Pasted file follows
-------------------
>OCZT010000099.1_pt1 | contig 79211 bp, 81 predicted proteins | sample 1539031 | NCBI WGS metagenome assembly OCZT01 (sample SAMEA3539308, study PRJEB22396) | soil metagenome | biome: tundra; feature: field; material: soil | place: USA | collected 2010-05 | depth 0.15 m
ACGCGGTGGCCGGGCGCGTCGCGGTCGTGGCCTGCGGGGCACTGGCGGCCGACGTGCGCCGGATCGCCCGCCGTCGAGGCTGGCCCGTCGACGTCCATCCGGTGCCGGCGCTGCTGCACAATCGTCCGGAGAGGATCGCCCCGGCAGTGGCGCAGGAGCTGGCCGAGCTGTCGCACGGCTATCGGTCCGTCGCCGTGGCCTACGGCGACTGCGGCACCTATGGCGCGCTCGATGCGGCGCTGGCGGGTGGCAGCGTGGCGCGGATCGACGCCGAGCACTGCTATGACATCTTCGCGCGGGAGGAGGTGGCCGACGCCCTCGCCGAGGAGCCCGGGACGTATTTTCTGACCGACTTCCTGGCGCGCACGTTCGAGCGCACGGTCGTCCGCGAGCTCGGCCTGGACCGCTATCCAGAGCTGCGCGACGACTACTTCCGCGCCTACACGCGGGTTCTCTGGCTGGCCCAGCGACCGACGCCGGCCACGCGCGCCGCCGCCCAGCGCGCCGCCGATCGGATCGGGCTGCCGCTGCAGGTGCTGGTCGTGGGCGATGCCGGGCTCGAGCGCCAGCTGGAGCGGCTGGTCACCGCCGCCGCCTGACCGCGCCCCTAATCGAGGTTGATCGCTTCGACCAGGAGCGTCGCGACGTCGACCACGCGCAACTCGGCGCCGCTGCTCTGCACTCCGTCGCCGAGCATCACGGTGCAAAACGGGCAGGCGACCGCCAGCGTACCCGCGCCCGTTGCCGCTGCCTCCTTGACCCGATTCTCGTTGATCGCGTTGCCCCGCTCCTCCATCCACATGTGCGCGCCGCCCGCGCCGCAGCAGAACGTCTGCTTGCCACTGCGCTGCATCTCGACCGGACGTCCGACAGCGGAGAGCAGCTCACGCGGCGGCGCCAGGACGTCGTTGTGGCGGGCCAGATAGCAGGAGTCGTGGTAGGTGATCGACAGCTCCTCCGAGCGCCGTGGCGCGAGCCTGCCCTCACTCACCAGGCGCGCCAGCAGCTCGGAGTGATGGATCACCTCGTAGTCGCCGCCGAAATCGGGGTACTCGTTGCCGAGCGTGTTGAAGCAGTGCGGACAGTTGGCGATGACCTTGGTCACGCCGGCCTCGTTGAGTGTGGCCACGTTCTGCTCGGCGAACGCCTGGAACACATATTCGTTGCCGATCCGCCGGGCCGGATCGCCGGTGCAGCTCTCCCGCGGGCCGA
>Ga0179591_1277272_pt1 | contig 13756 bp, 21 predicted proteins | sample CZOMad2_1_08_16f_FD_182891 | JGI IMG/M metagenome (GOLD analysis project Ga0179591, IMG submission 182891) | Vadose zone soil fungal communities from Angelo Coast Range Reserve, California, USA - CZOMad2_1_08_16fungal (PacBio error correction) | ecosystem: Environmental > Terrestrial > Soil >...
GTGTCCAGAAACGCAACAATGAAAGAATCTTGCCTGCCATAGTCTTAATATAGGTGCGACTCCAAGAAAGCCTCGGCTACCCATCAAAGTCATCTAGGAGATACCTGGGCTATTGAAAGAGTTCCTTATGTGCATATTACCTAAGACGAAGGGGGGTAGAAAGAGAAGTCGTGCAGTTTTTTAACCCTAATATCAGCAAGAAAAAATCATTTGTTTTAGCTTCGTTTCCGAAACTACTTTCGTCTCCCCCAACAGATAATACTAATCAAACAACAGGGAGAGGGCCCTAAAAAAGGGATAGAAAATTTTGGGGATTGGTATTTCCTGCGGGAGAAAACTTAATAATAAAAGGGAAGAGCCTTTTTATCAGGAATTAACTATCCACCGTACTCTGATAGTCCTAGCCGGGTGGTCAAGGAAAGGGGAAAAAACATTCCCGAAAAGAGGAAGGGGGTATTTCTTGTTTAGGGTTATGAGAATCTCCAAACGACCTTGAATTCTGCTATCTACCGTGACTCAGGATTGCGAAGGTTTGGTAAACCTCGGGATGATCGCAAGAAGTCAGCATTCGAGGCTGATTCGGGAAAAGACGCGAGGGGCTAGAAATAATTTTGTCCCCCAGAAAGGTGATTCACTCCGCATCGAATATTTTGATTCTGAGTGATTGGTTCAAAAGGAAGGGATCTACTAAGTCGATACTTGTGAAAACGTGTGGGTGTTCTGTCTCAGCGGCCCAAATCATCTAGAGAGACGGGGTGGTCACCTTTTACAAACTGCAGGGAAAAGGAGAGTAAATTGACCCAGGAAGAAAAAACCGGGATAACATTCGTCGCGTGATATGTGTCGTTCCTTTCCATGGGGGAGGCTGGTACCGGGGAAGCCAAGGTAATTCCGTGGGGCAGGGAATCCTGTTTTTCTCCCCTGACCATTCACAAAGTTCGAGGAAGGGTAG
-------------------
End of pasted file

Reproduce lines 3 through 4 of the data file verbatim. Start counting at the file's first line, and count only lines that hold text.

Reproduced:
>Ga0179591_1277272_pt1 | contig 13756 bp, 21 predicted proteins | sample CZOMad2_1_08_16f_FD_182891 | JGI IMG/M metagenome (GOLD analysis project Ga0179591, IMG submission 182891) | Vadose zone soil fungal communities from Angelo Coast Range Reserve, California, USA - CZOMad2_1_08_16fungal (PacBio error correction) | ecosystem: Environmental > Terrestrial > Soil >...
GTGTCCAGAAACGCAACAATGAAAGAATCTTGCCTGCCATAGTCTTAATATAGGTGCGACTCCAAGAAAGCCTCGGCTACCCATCAAAGTCATCTAGGAGATACCTGGGCTATTGAAAGAGTTCCTTATGTGCATATTACCTAAGACGAAGGGGGGTAGAAAGAGAAGTCGTGCAGTTTTTTAACCCTAATATCAGCAAGAAAAAATCATTTGTTTTAGCTTCGTTTCCGAAACTACTTTCGTCTCCCCCAACAGATAATACTAATCAAACAACAGGGAGAGGGCCCTAAAAAAGGGATAGAAAATTTTGGGGATTGGTATTTCCTGCGGGAGAAAACTTAATAATAAAAGGGAAGAGCCTTTTTATCAGGAATTAACTATCCACCGTACTCTGATAGTCCTAGCCGGGTGGTCAAGGAAAGGGGAAAAAACATTCCCGAAAAGAGGAAGGGGGTATTTCTTGTTTAGGGTTATGAGAATCTCCAAACGACCTTGAATTCTGCTATCTACCGTGACTCAGGATTGCGAAGGTTTGGTAAACCTCGGGATGATCGCAAGAAGTCAGCATTCGAGGCTGATTCGGGAAAAGACGCGAGGGGCTAGAAATAATTTTGTCCCCCAGAAAGGTGATTCACTCCGCATCGAATATTTTGATTCTGAGTGATTGGTTCAAAAGGAAGGGATCTACTAAGTCGATACTTGTGAAAACGTGTGGGTGTTCTGTCTCAGCGGCCCAAATCATCTAGAGAGACGGGGTGGTCACCTTTTACAAACTGCAGGGAAAAGGAGAGTAAATTGACCCAGGAAGAAAAAACCGGGATAACATTCGTCGCGTGATATGTGTCGTTCCTTTCCATGGGGGAGGCTGGTACCGGGGAAGCCAAGGTAATTCCGTGGGGCAGGGAATCCTGTTTTTCTCCCCTGACCATTCACAAAGTTCGAGGAAGGGTAG